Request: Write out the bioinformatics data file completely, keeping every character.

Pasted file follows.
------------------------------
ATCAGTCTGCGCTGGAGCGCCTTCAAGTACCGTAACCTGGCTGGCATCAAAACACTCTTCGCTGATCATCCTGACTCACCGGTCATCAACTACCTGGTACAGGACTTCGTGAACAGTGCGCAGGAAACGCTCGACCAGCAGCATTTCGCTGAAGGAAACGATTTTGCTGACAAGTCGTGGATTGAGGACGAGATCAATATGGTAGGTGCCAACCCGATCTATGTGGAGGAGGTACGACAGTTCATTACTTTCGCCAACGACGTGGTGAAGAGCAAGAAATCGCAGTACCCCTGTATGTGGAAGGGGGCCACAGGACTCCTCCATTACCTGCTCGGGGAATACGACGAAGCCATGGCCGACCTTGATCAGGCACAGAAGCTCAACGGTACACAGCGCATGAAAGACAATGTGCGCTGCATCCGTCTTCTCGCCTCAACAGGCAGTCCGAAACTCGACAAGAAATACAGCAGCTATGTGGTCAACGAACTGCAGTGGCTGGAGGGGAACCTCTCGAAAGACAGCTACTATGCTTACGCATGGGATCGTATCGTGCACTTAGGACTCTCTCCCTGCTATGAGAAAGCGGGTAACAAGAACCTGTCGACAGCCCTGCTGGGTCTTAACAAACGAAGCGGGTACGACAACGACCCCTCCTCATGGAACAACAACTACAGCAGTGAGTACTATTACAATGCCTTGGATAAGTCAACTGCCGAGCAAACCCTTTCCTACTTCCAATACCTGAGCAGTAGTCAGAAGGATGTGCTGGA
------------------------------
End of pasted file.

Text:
ATCAGTCTGCGCTGGAGCGCCTTCAAGTACCGTAACCTGGCTGGCATCAAAACACTCTTCGCTGATCATCCTGACTCACCGGTCATCAACTACCTGGTACAGGACTTCGTGAACAGTGCGCAGGAAACGCTCGACCAGCAGCATTTCGCTGAAGGAAACGATTTTGCTGACAAGTCGTGGATTGAGGACGAGATCAATATGGTAGGTGCCAACCCGATCTATGTGGAGGAGGTACGACAGTTCATTACTTTCGCCAACGACGTGGTGAAGAGCAAGAAATCGCAGTACCCCTGTATGTGGAAGGGGGCCACAGGACTCCTCCATTACCTGCTCGGGGAATACGACGAAGCCATGGCCGACCTTGATCAGGCACAGAAGCTCAACGGTACACAGCGCATGAAAGACAATGTGCGCTGCATCCGTCTTCTCGCCTCAACAGGCAGTCCGAAACTCGACAAGAAATACAGCAGCTATGTGGTCAACGAACTGCAGTGGCTGGAGGGGAACCTCTCGAAAGACAGCTACTATGCTTACGCATGGGATCGTATCGTGCACTTAGGACTCTCTCCCTGCTATGAGAAAGCGGGTAACAAGAACCTGTCGACAGCCCTGCTGGGTCTTAACAAACGAAGCGGGTACGACAACGACCCCTCCTCATGGAACAACAACTACAGCAGTGAGTACTATTACAATGCCTTGGATAAGTCAACTGCCGAGCAAACCCTTTCCTACTTCCAATACCTGAGCAGTAGTCAGAAGGATGTGCTGGA